On intellects- potential : agent :: non-beatified : beatified

While one can read Aristotle’s distinction between potential and agent intellect in the way the Medieval Muslims and Christians did, namely through Alexander’s account of an illuminated and illuminating intellect, what Aristotle was actually claiming was that embodied intellects can be considered as embodied or as intellects, and as embodied they are potential and as intellects they actualize and give rise to the intelligible world.

Embodied cognition is potential because (a) it is sometimes thinking and sometimes not and (b) the reality of death gives rise to intellect as intellect from merely embodied intellect, since intellect is cognition of being and therefore cannot be a finite or physical structure. Aristotle interprets (a) as also contrary to the nature of intellect as intellect, probably because he’s working from an argument like:

Whatever gives rise to the eternal is eternal.

The intellect, as intellect, gives rise to the eternal.

Therefore, the intellect, as intellect, is eternal.

In other words, we can experience that some truths are true at all times or would even be true were there no times, and anything that can give rise to such things would have to share in this character. Our experience of (a) requires that the thoughts we have now are something in addition to intellection as such even while it eternal in itself, and its eventual separation by death will give us “what is only itself and nothing more, and this alone is eternal and imperishable”.

STA, however, radically re-contextualizes Aristotle’s claim by teaching that the truths of the human intellect, as truths, are not eternal. They appear to be eternal by being true at all times, but:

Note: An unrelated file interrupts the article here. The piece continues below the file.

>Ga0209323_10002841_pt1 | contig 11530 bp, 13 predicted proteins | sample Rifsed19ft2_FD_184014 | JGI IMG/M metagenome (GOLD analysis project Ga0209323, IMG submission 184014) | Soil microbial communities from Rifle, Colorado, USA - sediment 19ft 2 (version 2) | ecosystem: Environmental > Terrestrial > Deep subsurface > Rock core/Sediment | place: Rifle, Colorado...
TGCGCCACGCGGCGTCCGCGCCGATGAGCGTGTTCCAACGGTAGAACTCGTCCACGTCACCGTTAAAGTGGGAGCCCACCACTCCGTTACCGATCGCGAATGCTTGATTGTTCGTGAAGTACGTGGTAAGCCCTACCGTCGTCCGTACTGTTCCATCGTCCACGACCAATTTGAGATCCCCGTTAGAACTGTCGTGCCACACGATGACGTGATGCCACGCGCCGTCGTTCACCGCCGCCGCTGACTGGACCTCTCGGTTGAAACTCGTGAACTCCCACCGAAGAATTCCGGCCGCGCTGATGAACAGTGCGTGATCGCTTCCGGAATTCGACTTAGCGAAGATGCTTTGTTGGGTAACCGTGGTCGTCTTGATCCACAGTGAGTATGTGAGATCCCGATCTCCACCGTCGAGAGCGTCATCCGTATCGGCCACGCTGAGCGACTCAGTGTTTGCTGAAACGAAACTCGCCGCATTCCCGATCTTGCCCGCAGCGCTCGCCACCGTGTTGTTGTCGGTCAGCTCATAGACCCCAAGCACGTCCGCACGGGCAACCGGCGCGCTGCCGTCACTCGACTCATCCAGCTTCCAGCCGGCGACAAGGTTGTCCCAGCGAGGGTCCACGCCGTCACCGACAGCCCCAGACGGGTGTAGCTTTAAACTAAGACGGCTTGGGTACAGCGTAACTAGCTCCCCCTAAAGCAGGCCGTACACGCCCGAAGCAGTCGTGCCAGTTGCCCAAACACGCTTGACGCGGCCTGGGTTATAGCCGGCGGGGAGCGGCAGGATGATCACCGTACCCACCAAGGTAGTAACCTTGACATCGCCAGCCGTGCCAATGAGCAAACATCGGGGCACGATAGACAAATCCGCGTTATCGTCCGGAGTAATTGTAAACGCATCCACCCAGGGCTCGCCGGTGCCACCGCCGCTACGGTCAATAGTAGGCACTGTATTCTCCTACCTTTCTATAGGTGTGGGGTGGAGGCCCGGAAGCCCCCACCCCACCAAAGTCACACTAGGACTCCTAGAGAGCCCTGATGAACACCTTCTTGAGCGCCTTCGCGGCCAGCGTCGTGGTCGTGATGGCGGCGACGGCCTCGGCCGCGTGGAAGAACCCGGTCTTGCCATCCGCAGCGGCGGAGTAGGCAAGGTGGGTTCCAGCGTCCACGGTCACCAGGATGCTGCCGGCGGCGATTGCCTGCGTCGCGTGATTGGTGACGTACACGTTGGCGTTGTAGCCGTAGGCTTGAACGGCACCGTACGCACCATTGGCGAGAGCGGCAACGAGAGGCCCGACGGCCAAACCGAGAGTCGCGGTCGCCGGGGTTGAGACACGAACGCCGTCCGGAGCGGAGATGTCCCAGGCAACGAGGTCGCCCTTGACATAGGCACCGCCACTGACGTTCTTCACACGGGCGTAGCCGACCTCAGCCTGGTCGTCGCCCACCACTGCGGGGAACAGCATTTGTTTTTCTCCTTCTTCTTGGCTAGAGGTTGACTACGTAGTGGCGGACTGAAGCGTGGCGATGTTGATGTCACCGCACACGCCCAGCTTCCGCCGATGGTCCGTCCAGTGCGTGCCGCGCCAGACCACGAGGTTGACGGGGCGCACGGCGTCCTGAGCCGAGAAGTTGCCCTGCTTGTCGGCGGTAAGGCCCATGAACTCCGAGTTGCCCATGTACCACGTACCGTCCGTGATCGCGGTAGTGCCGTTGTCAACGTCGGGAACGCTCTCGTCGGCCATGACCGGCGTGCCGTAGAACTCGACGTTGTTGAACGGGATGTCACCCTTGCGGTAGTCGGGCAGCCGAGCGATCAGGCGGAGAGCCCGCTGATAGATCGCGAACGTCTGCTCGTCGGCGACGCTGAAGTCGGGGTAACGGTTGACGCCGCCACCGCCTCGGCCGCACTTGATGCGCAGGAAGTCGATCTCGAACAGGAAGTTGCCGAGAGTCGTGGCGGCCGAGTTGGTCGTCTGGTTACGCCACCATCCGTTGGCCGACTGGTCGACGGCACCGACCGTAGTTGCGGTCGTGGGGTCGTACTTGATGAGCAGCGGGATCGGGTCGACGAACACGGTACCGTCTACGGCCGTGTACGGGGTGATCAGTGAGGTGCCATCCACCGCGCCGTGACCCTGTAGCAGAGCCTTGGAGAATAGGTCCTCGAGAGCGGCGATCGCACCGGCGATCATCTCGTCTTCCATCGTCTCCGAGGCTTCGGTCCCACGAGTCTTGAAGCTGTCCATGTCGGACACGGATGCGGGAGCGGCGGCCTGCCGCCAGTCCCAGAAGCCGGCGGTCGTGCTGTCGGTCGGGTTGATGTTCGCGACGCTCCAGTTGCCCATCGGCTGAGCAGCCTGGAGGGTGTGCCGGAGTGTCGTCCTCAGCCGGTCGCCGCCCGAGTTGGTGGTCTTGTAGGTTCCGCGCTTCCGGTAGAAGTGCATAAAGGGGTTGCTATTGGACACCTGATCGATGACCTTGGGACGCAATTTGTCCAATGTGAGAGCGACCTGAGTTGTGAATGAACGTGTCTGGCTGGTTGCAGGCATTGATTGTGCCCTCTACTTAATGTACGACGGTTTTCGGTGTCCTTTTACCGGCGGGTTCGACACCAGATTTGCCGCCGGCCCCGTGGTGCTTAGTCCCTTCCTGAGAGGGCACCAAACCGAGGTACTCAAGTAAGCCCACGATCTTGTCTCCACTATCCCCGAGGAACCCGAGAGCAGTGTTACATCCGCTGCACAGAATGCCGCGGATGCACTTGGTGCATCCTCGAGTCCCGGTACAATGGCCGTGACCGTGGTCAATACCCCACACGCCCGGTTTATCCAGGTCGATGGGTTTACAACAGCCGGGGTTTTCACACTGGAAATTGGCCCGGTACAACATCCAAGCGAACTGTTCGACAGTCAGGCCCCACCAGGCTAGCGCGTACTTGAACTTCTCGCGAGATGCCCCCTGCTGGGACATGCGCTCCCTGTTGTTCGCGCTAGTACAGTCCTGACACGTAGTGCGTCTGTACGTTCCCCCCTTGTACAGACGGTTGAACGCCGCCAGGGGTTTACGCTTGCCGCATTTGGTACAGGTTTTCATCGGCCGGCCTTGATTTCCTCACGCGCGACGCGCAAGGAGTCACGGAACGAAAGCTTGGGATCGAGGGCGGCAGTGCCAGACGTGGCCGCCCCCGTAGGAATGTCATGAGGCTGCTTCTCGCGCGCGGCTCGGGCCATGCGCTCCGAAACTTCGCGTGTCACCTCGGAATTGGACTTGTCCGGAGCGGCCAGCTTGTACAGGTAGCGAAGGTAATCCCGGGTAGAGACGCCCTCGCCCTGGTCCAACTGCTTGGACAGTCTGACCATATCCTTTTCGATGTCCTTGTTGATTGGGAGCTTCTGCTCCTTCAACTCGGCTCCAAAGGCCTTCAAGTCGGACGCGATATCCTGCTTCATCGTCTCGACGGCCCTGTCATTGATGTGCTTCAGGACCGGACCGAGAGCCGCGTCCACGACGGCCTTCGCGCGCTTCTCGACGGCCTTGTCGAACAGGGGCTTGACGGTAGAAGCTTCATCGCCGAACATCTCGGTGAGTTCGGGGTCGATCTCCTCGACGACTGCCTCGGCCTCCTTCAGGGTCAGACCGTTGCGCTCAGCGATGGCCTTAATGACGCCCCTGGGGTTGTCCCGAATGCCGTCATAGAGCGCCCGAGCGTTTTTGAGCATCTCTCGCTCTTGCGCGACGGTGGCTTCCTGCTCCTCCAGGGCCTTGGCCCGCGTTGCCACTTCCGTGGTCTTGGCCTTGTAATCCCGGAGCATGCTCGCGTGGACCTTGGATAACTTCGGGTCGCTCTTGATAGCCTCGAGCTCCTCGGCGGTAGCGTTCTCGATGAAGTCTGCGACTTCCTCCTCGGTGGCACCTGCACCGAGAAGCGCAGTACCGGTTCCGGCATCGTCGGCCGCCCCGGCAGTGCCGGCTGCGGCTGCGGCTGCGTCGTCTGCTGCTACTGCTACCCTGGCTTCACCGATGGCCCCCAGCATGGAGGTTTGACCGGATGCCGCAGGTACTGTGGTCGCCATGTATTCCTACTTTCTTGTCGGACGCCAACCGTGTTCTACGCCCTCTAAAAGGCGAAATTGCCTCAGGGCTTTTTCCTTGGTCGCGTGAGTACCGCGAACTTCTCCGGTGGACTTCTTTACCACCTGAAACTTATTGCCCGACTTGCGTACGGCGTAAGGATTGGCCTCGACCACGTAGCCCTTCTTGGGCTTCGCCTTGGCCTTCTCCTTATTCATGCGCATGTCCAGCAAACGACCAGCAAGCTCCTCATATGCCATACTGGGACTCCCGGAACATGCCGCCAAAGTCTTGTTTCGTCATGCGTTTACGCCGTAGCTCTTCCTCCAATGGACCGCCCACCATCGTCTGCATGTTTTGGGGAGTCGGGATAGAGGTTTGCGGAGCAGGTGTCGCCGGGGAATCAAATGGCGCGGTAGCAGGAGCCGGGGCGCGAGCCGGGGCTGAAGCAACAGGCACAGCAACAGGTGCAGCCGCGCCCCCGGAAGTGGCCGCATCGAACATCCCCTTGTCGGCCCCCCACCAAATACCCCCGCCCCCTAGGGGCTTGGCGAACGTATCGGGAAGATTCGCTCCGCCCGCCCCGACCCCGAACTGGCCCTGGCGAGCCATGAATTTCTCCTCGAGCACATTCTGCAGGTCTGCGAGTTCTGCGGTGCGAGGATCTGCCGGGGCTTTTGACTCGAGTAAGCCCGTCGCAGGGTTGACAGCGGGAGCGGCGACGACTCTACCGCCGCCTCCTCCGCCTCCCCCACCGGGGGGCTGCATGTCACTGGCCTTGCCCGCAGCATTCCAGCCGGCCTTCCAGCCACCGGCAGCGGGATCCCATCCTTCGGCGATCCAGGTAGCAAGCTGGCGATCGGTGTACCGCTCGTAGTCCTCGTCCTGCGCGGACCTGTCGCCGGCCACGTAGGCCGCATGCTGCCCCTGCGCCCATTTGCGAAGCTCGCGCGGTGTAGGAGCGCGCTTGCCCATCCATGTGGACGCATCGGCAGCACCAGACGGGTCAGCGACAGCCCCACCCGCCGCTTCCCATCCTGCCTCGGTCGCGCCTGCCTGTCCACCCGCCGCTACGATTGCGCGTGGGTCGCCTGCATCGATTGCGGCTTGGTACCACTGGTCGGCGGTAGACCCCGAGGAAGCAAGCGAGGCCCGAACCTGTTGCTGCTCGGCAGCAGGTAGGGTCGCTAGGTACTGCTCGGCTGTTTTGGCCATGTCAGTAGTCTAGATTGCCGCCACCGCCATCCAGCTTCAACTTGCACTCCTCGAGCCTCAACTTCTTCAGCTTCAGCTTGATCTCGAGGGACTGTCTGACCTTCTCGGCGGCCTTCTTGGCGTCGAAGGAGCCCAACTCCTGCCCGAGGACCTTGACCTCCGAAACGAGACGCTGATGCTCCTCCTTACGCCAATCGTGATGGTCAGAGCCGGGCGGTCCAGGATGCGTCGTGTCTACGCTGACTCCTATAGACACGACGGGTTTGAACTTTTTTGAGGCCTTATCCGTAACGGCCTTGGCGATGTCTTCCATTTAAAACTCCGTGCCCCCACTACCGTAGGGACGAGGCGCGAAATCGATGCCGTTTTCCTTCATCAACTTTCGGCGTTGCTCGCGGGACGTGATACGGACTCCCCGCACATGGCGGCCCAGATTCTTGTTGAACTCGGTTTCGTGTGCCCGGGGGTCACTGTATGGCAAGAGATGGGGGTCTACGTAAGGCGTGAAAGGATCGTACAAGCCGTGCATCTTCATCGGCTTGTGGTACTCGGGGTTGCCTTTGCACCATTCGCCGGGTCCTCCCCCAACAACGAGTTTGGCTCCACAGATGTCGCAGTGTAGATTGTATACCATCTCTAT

That something is always and everywhere, can be understood in two ways. In one way, as having in itself the power of extension to all time and to all places, as it belongs to God to be everywhere and always. In the other way as not having in itself determination to any place or time, as primary matter is said to be one, not because it has one form, but by the absence of all distinguishing form. In this manner all universals are said to be everywhere and always, in so far as universals are independent of place and time. It does not, however, follow from this that they are eternal, except in an intellect, if one exists that is eternal.

So created truth is not measured by time, but not because it contains all time. Created truth is finite in time but not measured by time; uncreated truth is neither finite in time nor measured by it. While this doesn’t do anything to change Aristotle’s claim (b), it gives a new way of understanding the relation between potential and agent intellect. All finite intellects (men or angels) are potential intellects so far as their conceptions are not the divine essence, but since the beatific vision is the created possession of this essence, then the finite intellect is a potential intellect not in relation to some its bodiless state but relative to the beatific vision.

In this sense, the distinction between the potential and agent intellect is common to men and angels. They are potential intellects so far as they lack all beatitude (whether they are in via or not) and they are agent intellects so far as they are blessed.

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